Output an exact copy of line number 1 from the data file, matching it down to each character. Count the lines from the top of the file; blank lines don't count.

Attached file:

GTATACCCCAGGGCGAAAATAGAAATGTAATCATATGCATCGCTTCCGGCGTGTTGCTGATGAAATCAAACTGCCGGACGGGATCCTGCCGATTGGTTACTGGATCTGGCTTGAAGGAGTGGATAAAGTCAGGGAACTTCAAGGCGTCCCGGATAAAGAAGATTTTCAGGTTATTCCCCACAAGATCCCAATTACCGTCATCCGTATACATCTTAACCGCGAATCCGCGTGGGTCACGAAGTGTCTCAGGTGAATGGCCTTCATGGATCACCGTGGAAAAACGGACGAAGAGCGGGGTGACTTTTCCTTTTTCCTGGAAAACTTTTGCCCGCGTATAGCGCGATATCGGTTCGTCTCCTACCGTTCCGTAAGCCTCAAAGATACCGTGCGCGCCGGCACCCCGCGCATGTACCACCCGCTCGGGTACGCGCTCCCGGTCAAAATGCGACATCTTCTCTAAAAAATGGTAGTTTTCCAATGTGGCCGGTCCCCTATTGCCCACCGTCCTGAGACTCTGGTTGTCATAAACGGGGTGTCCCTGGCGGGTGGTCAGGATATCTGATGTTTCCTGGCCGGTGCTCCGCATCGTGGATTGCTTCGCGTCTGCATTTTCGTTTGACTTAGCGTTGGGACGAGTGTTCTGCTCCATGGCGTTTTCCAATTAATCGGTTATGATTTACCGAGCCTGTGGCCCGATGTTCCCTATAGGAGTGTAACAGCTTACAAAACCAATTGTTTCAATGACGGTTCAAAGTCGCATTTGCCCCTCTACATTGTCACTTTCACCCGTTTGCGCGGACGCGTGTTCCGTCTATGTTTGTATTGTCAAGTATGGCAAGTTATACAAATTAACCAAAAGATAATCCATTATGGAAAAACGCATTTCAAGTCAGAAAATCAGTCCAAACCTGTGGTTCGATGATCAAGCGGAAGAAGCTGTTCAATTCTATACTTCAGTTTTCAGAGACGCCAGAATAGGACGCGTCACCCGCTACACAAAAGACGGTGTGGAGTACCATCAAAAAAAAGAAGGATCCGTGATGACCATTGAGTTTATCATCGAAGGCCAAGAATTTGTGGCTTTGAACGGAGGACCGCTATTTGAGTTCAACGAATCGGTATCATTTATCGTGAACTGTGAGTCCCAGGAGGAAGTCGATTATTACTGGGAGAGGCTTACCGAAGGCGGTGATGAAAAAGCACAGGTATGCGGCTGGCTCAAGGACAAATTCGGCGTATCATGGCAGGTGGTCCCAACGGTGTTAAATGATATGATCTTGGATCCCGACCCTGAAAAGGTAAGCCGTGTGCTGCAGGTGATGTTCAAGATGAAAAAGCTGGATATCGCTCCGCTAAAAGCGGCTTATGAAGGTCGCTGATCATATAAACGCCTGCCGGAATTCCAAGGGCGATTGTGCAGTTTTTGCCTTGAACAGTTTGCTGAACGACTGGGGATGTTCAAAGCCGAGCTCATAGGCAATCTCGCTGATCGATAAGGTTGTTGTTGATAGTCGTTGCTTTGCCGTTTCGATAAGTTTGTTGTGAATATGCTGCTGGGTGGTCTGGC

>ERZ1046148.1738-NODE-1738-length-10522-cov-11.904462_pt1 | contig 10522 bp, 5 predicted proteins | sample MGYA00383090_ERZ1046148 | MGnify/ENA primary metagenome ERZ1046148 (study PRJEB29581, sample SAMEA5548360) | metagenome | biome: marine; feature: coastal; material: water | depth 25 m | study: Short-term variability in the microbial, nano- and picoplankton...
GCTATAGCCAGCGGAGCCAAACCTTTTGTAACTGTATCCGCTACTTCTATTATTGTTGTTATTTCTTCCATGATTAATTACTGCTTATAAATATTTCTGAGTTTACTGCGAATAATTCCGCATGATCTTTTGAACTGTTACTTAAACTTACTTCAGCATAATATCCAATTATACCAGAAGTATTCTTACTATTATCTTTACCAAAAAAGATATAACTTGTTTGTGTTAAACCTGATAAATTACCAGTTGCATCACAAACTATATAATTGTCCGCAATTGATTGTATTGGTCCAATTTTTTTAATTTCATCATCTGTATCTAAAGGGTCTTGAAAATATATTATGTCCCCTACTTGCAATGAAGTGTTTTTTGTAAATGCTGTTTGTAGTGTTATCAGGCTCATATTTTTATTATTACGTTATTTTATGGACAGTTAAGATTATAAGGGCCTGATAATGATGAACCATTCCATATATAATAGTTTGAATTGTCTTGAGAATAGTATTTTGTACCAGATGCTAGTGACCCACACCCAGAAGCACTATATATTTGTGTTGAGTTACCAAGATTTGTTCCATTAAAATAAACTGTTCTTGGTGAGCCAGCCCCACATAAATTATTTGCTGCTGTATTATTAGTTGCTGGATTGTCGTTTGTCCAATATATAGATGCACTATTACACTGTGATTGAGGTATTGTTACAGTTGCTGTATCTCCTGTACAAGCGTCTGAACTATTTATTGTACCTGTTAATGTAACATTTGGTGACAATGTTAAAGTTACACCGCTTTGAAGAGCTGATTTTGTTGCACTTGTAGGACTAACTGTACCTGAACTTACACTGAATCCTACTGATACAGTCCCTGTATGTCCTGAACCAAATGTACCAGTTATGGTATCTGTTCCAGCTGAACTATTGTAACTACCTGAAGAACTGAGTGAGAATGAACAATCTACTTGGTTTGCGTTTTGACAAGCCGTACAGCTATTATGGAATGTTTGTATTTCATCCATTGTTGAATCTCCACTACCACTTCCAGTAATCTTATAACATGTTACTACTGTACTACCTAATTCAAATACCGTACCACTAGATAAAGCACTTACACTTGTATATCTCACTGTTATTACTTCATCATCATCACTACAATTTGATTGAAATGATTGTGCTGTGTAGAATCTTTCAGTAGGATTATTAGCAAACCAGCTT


GTATACCCCAGGGCGAAAATAGAAATGTAATCATATGCATCGCTTCCGGCGTGTTGCTGATGAAATCAAACTGCCGGACGGGATCCTGCCGATTGGTTACTGGATCTGGCTTGAAGGAGTGGATAAAGTCAGGGAACTTCAAGGCGTCCCGGATAAAGAAGATTTTCAGGTTATTCCCCACAAGATCCCAATTACCGTCATCCGTATACATCTTAACCGCGAATCCGCGTGGGTCACGAAGTGTCTCAGGTGAATGGCCTTCATGGATCACCGTGGAAAAACGGACGAAGAGCGGGGTGACTTTTCCTTTTTCCTGGAAAACTTTTGCCCGCGTATAGCGCGATATCGGTTCGTCTCCTACCGTTCCGTAAGCCTCAAAGATACCGTGCGCGCCGGCACCCCGCGCATGTACCACCCGCTCGGGTACGCGCTCCCGGTCAAAATGCGACATCTTCTCTAAAAAATGGTAGTTTTCCAATGTGGCCGGTCCCCTATTGCCCACCGTCCTGAGACTCTGGTTGTCATAAACGGGGTGTCCCTGGCGGGTGGTCAGGATATCTGATGTTTCCTGGCCGGTGCTCCGCATCGTGGATTGCTTCGCGTCTGCATTTTCGTTTGACTTAGCGTTGGGACGAGTGTTCTGCTCCATGGCGTTTTCCAATTAATCGGTTATGATTTACCGAGCCTGTGGCCCGATGTTCCCTATAGGAGTGTAACAGCTTACAAAACCAATTGTTTCAATGACGGTTCAAAGTCGCATTTGCCCCTCTACATTGTCACTTTCACCCGTTTGCGCGGACGCGTGTTCCGTCTATGTTTGTATTGTCAAGTATGGCAAGTTATACAAATTAACCAAAAGATAATCCATTATGGAAAAACGCATTTCAAGTCAGAAAATCAGTCCAAACCTGTGGTTCGATGATCAAGCGGAAGAAGCTGTTCAATTCTATACTTCAGTTTTCAGAGACGCCAGAATAGGACGCGTCACCCGCTACACAAAAGACGGTGTGGAGTACCATCAAAAAAAAGAAGGATCCGTGATGACCATTGAGTTTATCATCGAAGGCCAAGAATTTGTGGCTTTGAACGGAGGACCGCTATTTGAGTTCAACGAATCGGTATCATTTATCGTGAACTGTGAGTCCCAGGAGGAAGTCGATTATTACTGGGAGAGGCTTACCGAAGGCGGTGATGAAAAAGCACAGGTATGCGGCTGGCTCAAGGACAAATTCGGCGTATCATGGCAGGTGGTCCCAACGGTGTTAAATGATATGATCTTGGATCCCGACCCTGAAAAGGTAAGCCGTGTGCTGCAGGTGATGTTCAAGATGAAAAAGCTGGATATCGCTCCGCTAAAAGCGGCTTATGAAGGTCGCTGATCATATAAACGCCTGCCGGAATTCCAAGGGCGATTGTGCAGTTTTTGCCTTGAACAGTTTGCTGAACGACTGGGGATGTTCAAAGCCGAGCTCATAGGCAATCTCGCTGATCGATAAGGTTGTTGTTGATAGTCGTTGCTTTGCCGTTTCGATAAGTTTGTTGTGAATATGCTGCTGGGTGGTCTGGC